The Mark of the Midnight Manzanilla
Framed by a modern-day story of a doctoral student discovering new information about the Napoleonic era, we’re soon off on a new adventure in the series that started in 2004 with The Secret History of the Pink Carnation. The added twist is a rage, then as now, with vampires. This time, our heroine Sally Fitzhugh’s chaperone’s next-door neighbor Lucien, Duke of Belliston, is thought to be one. She meets him in his creepy garden. (“The Duke of Belliston arched one brow. ‘Has anyone warned you that strange plants might have thorns?’/ ‘Has anyone ever told you that it is exceedingly annoying to speak in aphorisms?’… / ‘It tends to truncate conversation quite effectively.’ Sally wasn’t accustomed to allowing herself to be truncated.”) And we’re off and running.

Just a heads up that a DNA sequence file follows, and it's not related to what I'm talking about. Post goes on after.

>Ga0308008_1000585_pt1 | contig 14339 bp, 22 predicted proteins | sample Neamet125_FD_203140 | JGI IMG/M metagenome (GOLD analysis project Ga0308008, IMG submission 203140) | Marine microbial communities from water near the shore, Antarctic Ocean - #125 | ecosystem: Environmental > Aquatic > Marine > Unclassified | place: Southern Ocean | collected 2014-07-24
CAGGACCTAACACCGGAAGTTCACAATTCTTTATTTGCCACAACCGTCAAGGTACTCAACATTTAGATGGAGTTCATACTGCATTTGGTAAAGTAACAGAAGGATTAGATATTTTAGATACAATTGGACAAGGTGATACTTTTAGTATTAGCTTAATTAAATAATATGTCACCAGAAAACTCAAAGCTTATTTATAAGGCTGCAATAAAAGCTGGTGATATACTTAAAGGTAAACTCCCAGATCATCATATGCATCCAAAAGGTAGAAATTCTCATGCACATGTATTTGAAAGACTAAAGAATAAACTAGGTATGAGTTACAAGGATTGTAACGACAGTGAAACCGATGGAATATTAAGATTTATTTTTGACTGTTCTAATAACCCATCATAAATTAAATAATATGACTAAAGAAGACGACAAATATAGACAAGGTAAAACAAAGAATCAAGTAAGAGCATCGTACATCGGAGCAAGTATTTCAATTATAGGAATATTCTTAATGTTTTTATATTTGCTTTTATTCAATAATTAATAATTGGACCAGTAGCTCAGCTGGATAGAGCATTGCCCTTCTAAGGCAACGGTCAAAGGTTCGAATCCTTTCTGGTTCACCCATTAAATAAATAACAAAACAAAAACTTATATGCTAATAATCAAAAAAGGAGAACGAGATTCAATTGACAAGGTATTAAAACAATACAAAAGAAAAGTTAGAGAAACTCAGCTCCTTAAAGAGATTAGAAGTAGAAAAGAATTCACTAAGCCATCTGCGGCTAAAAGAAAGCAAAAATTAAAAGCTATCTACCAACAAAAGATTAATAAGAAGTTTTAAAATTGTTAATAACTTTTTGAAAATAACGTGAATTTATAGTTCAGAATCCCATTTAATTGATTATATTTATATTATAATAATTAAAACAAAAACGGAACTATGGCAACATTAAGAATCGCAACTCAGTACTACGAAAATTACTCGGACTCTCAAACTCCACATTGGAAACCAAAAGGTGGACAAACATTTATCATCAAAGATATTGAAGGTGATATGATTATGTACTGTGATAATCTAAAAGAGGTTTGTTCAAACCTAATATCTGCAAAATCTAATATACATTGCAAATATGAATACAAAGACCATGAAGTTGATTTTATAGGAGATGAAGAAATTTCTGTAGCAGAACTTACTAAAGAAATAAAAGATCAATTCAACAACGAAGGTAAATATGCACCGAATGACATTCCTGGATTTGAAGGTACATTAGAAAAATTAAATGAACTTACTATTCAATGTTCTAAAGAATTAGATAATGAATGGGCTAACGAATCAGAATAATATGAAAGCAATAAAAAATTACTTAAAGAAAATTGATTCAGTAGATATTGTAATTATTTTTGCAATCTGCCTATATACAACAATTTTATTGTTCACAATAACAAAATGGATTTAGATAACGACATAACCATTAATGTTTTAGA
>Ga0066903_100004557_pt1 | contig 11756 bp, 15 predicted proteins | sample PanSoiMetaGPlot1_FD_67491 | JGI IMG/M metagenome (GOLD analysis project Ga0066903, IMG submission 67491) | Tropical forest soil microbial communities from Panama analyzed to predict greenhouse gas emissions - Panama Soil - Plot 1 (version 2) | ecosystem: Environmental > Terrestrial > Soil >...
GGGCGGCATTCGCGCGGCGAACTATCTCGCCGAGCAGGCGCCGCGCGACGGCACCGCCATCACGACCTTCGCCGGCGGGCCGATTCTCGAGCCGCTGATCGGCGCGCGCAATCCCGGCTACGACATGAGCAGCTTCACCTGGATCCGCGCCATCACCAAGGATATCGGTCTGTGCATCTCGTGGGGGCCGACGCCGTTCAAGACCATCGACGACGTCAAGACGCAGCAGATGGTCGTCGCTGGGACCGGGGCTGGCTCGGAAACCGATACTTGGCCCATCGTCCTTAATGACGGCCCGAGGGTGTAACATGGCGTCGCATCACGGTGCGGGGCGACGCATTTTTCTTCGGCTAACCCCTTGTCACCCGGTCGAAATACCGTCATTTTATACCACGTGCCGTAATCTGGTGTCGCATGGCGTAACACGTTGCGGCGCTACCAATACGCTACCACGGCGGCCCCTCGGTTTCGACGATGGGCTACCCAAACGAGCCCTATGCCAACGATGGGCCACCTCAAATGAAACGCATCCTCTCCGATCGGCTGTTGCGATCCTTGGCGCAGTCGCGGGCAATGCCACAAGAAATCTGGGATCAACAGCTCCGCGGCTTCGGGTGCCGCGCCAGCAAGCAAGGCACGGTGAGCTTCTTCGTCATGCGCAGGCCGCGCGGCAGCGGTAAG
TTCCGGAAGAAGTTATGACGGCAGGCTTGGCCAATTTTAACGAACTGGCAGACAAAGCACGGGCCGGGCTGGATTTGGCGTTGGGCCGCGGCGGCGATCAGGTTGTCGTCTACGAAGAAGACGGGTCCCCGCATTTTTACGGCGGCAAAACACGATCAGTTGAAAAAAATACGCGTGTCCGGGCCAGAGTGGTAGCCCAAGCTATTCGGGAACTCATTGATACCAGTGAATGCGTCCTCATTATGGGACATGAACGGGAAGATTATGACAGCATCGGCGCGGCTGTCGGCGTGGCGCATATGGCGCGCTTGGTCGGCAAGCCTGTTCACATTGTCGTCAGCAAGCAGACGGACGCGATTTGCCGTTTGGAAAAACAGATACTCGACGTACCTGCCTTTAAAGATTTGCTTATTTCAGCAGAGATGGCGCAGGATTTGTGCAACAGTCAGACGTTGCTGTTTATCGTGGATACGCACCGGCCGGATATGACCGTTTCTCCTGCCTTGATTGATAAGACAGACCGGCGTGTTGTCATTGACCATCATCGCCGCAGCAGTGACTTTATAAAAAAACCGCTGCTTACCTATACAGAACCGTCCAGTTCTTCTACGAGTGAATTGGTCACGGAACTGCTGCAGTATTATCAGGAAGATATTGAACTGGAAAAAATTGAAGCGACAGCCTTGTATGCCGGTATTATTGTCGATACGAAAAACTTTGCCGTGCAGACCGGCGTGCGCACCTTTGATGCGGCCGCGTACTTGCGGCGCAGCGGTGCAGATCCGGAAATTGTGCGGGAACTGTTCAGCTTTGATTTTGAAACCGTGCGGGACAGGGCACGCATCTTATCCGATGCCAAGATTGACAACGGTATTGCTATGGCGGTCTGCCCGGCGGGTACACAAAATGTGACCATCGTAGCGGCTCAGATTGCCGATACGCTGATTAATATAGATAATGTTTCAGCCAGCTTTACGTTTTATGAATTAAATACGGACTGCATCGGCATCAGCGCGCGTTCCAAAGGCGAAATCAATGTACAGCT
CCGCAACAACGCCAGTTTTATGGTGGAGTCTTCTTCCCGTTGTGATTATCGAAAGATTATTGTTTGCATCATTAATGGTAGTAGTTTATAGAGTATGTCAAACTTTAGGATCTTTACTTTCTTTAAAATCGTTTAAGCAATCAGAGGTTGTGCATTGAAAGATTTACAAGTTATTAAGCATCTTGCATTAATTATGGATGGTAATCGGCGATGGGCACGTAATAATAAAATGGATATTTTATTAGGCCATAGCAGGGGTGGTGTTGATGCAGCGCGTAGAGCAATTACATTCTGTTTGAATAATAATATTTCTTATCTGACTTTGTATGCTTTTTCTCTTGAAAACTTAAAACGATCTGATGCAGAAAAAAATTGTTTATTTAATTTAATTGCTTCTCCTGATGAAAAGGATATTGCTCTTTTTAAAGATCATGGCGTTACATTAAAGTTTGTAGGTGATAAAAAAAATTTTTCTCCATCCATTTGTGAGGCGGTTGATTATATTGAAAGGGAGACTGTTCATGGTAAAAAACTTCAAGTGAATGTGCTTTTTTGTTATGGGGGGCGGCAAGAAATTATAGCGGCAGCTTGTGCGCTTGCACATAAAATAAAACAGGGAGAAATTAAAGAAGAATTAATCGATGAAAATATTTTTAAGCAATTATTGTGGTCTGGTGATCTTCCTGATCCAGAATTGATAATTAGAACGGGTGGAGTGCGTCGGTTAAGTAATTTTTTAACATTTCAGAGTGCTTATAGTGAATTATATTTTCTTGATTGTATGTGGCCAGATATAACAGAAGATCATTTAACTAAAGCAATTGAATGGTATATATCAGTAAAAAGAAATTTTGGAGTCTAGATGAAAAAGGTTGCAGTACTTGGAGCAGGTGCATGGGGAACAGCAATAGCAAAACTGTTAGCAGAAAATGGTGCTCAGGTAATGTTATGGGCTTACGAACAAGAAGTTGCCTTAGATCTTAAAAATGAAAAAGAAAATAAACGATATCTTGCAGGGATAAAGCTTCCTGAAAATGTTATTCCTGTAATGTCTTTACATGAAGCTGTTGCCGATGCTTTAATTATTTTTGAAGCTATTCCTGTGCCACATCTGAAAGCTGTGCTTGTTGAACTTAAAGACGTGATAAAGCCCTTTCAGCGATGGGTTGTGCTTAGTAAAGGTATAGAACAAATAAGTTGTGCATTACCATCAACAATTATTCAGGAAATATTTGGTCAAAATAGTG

Lucien turns out to be a haunted young man, late of Louisiana with a mystery to solve… the death of his parents twelve years before. He is trying to come to grips with his family tragedy and take on the responsibilities of his estate. Soon a woman is found blood-drained and the “vampire slayings” become more than rumor. Lucien and Sally team up in delightful fashion, matching wits and intelligence to find out who is trying to frame him. The adventurous Sally is a great partner, and their sense of humor remains intact through the angst.
Author Willig again hits the sweet spot mix of history and romance, with wonderful character development, appealing leads, goofy cohorts and a good galloping plot. Balls, period details and effervescent dialogue spark the more serious proceedings. That The Mark of the Midnight Manzanilla is a great send-up of vampire culture is a delightful bonus.